Now here’s an interesting sequence of events. You go to an Indian smoke shop on the 55-acre Poospatuck Indian Reservation in Mastic where the Indians live in small bungalows or trailers, and thinking you might help them out and help yourself too, buy a carton or two of cigarettes. You save money because you don’t have to pay the State taxes. They make money because, well, they have no competition in selling the cigarettes without the taxes. Shops off the reservation have to pay the taxes.
The Indian reservations in this state, here on Long Island at the Poospatuck Reservation and the Shinnecock Reservation, have been selling smokes without charging taxes for 30 years or more. Their argument is that on the reservation they don’t report to the United States of America. So far, anyway, in spite of lawsuits from various merchants and some legal opinions, the State has declined to step in and cut off what appears to many to be the Indian’s sole source of income.
Well, on the larger Shinnecock Reservation, this much-needed income has indeed helped the population as a whole in many ways, but on the Poospatuck Reservation, it now seems to have been a whole different matter.
There have been hints of this. The Gristedes food chain sued over the failure to collect the cigarette tax saying it was costing them millions every year. New York’s Mayor Bloomberg filed papers saying that several hundred million dollars a year in cigarette taxes were not coming his way. There is little visible improvement in the way of life there. Well, then, where was the income going?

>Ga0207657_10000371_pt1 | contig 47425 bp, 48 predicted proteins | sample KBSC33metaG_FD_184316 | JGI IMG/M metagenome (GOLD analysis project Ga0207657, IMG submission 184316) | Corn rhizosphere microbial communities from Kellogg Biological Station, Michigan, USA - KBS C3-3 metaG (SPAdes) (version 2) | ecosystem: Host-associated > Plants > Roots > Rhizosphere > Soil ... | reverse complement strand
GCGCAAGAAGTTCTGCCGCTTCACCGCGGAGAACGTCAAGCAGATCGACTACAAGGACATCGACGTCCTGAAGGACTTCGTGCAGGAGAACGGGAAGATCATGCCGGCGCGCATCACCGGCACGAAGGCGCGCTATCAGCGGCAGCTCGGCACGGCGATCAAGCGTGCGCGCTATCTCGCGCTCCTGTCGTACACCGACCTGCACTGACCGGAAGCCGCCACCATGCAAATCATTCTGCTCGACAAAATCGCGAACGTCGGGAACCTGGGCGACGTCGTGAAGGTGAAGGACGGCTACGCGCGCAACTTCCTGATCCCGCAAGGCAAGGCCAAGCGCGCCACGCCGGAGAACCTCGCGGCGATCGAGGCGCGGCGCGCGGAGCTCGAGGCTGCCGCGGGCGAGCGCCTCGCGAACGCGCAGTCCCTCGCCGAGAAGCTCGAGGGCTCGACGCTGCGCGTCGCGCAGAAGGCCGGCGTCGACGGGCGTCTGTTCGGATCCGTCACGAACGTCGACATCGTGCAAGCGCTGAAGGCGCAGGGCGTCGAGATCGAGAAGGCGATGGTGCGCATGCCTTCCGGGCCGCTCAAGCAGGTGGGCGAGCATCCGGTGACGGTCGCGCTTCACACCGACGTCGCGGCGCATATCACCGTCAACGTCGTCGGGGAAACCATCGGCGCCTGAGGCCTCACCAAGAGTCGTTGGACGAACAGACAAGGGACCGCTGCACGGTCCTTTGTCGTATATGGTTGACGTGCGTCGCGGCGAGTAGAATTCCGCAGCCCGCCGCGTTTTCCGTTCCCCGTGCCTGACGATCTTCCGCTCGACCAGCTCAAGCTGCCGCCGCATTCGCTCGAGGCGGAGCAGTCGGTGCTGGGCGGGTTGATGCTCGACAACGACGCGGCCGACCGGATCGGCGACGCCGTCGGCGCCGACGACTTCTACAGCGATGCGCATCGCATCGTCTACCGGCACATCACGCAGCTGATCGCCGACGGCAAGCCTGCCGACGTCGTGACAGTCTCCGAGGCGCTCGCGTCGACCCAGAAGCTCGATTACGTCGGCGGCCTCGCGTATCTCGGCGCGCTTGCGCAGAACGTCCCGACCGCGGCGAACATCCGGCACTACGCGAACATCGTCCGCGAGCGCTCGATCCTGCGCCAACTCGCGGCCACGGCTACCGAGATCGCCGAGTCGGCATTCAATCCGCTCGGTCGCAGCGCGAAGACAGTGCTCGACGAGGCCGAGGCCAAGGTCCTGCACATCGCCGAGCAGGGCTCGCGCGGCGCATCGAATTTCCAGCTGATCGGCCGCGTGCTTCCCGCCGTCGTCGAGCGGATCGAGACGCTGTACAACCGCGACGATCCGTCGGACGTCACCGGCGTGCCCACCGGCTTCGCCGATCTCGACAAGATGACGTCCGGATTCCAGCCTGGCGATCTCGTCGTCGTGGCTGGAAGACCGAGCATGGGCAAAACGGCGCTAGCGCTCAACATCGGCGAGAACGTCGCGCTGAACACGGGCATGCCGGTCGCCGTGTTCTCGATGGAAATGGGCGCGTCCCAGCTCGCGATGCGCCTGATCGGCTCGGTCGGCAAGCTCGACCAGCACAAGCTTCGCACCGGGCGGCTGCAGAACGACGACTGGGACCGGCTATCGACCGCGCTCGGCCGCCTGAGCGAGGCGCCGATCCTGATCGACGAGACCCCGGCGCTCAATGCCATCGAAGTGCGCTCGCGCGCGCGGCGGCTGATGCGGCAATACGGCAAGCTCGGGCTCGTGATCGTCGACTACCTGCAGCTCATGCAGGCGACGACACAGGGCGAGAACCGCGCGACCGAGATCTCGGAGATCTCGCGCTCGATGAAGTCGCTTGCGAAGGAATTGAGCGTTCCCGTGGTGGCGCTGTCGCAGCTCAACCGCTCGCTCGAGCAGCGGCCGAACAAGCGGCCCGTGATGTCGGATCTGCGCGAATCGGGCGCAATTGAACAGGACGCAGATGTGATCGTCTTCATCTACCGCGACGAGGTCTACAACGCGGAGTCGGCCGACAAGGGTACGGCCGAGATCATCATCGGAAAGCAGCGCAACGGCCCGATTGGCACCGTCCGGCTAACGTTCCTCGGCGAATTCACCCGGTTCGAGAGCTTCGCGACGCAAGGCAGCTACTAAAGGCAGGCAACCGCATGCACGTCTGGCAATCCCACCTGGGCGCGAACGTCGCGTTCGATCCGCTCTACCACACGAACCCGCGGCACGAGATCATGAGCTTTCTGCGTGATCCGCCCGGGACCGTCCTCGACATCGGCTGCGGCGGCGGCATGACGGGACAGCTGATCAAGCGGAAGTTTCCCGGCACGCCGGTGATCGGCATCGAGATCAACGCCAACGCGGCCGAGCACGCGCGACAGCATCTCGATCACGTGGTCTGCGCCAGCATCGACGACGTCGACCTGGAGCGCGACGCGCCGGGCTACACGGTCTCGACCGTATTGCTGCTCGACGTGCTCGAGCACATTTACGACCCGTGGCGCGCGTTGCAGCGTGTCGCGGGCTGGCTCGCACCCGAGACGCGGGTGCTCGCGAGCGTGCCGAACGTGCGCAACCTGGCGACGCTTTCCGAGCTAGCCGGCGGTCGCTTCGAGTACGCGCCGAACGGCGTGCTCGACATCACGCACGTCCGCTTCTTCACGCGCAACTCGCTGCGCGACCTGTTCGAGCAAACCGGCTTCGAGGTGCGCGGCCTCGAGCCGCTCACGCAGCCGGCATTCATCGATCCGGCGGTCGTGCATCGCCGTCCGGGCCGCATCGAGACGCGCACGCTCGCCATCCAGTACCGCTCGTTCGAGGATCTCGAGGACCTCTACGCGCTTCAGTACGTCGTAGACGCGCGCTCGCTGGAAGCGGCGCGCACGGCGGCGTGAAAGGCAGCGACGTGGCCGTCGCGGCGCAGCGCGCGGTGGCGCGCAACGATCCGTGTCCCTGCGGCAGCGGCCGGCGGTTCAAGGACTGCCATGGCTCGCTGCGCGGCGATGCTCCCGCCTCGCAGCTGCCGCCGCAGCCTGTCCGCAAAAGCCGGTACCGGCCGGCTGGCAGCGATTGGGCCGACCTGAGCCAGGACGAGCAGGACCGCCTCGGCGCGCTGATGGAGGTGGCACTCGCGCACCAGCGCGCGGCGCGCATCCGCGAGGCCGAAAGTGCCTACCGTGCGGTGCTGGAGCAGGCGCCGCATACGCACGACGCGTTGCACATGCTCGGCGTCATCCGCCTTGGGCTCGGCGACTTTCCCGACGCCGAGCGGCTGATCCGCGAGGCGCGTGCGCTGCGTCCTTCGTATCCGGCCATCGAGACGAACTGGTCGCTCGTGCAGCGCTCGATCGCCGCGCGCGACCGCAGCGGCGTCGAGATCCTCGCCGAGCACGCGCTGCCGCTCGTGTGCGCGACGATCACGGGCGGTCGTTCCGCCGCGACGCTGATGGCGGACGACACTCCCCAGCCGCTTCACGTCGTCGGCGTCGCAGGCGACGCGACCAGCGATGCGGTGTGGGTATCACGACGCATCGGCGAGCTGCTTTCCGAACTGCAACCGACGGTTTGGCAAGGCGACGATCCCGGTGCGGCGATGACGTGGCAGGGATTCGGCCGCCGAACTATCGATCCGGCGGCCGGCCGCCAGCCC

Two years ago, Rodney Morrison, who ran the Peace Pipe Smoke Shop on the Poospatuck Reservation, was tried and convicted of operating a bootlegging scheme involving the sale of untaxed cigarettes. The cigarettes weren’t just being sold in the shop, they were also being sold, in bulk, from behind the shop to be resold in New York City. But an Appeals Court Judge overturned the conviction, saying Morrison did not have clear knowledge that what he did was illegal.
On the other hand, Morrison had also been convicted of a weapons charges. And he is currently in prison serving a 10-year sentence because of that. He had also been charged with murder, arson, extortion and robbery, but was acquitted of those charges.
Although the smoke shop operation continued after Morrison was sent off, the Philip Morris Company announced it would no longer sell its cigarettes to the Poospatuck cigarette shops. It’s main competitor, Lorillard, did not follow suit, however. So you can buy some brands at the Poospatuck shop, but not others.
Now, an arrest has been made in Costa Rica that appears to explain all this in a very clear way. The arrest was announced in Newsday last week, the day after the arrest was announced in Costa Rica.
It seems that Rodney Morrison’s half-brother, Carlos Pascall, who used to work at the Poospatuck Smoke Shop with Morrison, arrived in Costa Rica a few years ago and began behaving as a rich businessman. He bought a hotel, a supermarket, a discotheque, a restaurant, and also a major Costa Rican professional soccer team called the Limon Futbol Club. People respect a big tycoon when he comes to town like that.